In addition to the Cybersecurity and Infrastructure Security Agency (CISA), the forthcoming fiscal year 2022 budget request will boost the cybersecurity capabilities of additional Department of Homeland Security components including the Transportation Security Administration (TSA), U.S. Secret Service, a division of Immigration and Customs Enforcement (ICE) and the Coast Guard, Homeland Security Secretary Alejandro Mayorkas said on Wednesday.
The Biden administration in early April released topline numbers for the FY ’22 federal budget request but included few details, which will be release Friday. One of the details was a recommendation that Congress provide $2.1 billion for CISA, $110 million more than appropriated in FY ’21.
“Our discretionary request includes $2.1 billion for our Cybersecurity and Infrastructure Security Agency, which, which leads DHS in interagency efforts to defend against today’s threats and build a more secure and resilient future,” Mayorkas told the House Appropriations Homeland Security subcommittee in the morning. “We will also further strengthen the cyber capabilities of the Transportation Security Administration, United States Secret Service, Homeland Security Investigations, and the U.S. Coast Guard.” He said about the same in the afternoon when he testified before the Senate Appropriations Homeland Security panel.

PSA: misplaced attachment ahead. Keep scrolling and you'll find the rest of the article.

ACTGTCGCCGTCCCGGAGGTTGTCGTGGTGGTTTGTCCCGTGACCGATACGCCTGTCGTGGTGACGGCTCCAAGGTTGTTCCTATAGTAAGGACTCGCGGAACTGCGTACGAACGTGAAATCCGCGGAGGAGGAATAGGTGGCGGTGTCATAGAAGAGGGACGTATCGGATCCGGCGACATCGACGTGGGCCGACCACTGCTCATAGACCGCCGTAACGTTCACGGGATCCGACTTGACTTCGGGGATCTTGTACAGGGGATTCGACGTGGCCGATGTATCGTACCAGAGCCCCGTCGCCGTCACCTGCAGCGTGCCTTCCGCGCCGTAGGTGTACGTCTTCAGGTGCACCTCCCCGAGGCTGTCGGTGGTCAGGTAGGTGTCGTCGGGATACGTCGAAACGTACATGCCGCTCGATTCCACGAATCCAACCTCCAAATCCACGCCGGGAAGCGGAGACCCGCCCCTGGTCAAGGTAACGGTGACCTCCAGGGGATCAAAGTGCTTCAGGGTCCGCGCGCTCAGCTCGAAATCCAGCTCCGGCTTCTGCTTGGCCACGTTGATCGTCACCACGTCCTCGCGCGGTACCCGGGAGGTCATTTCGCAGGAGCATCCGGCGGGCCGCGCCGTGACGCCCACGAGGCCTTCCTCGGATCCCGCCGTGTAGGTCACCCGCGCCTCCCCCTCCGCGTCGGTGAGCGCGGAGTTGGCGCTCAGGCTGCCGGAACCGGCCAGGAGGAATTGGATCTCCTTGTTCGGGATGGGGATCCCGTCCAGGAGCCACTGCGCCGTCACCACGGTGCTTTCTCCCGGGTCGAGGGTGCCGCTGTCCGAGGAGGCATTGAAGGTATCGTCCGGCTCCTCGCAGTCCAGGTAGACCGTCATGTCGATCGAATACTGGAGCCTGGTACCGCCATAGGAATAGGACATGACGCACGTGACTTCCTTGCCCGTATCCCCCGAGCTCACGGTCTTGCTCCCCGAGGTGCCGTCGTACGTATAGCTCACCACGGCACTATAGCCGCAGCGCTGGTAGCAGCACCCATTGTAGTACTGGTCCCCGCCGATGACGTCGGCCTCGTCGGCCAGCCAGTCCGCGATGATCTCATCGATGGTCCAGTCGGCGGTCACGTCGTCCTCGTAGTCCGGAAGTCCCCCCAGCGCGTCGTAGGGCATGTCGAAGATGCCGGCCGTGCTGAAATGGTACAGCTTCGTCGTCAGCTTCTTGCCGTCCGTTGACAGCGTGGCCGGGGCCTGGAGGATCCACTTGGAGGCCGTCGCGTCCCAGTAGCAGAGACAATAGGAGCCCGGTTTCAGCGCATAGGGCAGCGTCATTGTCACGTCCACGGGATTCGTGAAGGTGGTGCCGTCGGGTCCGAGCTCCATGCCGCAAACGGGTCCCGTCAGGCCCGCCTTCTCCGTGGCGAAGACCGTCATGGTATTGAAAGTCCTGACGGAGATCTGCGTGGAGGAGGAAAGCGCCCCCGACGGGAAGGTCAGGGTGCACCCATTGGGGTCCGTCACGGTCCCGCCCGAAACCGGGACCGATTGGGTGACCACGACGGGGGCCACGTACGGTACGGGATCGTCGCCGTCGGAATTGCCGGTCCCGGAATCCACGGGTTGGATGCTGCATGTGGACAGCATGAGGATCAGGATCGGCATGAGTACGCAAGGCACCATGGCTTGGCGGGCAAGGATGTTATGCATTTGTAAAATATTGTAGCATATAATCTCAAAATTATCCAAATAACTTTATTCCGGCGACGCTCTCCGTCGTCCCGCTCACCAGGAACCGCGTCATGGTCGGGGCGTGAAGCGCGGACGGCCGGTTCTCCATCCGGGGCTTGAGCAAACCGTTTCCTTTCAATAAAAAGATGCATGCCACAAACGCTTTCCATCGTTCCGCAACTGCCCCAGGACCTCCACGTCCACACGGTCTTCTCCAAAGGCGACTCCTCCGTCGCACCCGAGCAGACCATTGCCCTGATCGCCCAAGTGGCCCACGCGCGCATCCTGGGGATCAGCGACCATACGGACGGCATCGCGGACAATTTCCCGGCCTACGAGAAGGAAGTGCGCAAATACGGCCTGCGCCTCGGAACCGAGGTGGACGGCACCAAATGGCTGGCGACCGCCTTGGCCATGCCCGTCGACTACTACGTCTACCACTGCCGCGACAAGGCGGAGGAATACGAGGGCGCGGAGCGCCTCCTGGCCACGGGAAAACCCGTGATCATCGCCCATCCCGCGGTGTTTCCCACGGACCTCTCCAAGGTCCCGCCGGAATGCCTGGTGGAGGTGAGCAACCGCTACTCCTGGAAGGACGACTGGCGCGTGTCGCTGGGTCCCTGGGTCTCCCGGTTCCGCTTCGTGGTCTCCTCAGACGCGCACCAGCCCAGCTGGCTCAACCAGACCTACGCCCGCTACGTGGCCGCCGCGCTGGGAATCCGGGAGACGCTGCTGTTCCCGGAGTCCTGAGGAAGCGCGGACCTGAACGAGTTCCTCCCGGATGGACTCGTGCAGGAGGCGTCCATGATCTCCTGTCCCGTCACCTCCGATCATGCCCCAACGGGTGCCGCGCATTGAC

CISA is the primary DHS agency for working across the federal civilian government to strengthen cybersecurity and respond to breaches. The agency also works to help private sector companies better secure their networks.
Still, other elements of DHS have cybersecurity responsibilities. TSA has responsibilities for regulating portions of the nation’s transportation infrastructure when it comes to security and shortly is expected to issue guidance to the pipeline sector to notify the federal government of cyber breaches and also set forth rules for protecting their networks, the Washington Post reported on Tuesday.
“The Biden Administration is taking further action to better secure our nation’s critical infrastructure,” a DHS spokesperson said in a statement to the media on Tuesday. “TSA, in close collaboration with CISA, is coordinating with companies in the pipeline to ensure they are taking all necessary steps to increase their resilience to cyber threats and secure their systems. We will release additional details in the days ahead.”
The pending security directives around pipelines follow a ransomware attack earlier this month on Colonial Pipeline, an operator that temporarily suspended operations that led to fuel shortages in parts of the East Coast, essentially showcasing the potentially crippling effects cyber-attacks can have on the nation’s critical infrastructure.
The Secret Service has Cyber Fraud Task Forces and the agency investigates various financial crimes, many of which are committed through cyberspace. The ICE Homeland Security Investigations Cyber Crimes Center investigates cyber-related criminal activity and provides support services across the division. The Coast Guard works with the maritime transportation sector to strengthen cybersecurity and also provides cyber mission forces to the Defense Department.
In his written testimony for both panels, Mayorkas highlighted a series of 60-day cybersecurity sprints that he recently initiated to focus his department’s activities on priority areas. Two sprints, one targeted around ransomware and the other on building a more robust and diverse cyber workforce, are already underway.
“We are currently in the midst of advancing these sprints before we will turn to better protecting industrial control systems, cybersecurity in the context of our transportation systems, and our election infrastructure,” he stated.